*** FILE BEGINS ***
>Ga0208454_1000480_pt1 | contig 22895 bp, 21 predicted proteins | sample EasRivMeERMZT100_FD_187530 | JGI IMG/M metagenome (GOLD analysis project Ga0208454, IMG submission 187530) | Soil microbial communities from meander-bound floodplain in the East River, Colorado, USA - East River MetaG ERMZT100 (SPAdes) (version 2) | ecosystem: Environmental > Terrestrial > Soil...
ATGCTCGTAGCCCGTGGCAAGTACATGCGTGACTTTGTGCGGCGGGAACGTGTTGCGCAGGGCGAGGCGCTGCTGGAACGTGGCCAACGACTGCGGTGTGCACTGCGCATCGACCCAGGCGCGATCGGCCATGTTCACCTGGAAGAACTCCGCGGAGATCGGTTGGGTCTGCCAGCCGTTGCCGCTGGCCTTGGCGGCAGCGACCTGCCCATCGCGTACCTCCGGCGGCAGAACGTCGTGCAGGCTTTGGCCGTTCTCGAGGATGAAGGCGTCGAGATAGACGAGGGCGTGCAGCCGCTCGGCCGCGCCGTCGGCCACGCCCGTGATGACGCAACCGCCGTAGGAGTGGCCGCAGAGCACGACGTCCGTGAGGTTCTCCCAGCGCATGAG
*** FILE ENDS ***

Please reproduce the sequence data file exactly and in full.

>Ga0208454_1000480_pt1 | contig 22895 bp, 21 predicted proteins | sample EasRivMeERMZT100_FD_187530 | JGI IMG/M metagenome (GOLD analysis project Ga0208454, IMG submission 187530) | Soil microbial communities from meander-bound floodplain in the East River, Colorado, USA - East River MetaG ERMZT100 (SPAdes) (version 2) | ecosystem: Environmental > Terrestrial > Soil...
ATGCTCGTAGCCCGTGGCAAGTACATGCGTGACTTTGTGCGGCGGGAACGTGTTGCGCAGGGCGAGGCGCTGCTGGAACGTGGCCAACGACTGCGGTGTGCACTGCGCATCGACCCAGGCGCGATCGGCCATGTTCACCTGGAAGAACTCCGCGGAGATCGGTTGGGTCTGCCAGCCGTTGCCGCTGGCCTTGGCGGCAGCGACCTGCCCATCGCGTACCTCCGGCGGCAGAACGTCGTGCAGGCTTTGGCCGTTCTCGAGGATGAAGGCGTCGAGATAGACGAGGGCGTGCAGCCGCTCGGCCGCGCCGTCGGCCACGCCCGTGATGACGCAACCGCCGTAGGAGTGGCCGCAGAGCACGACGTCCGTGAGGTTCTCCCAGCGCATGAG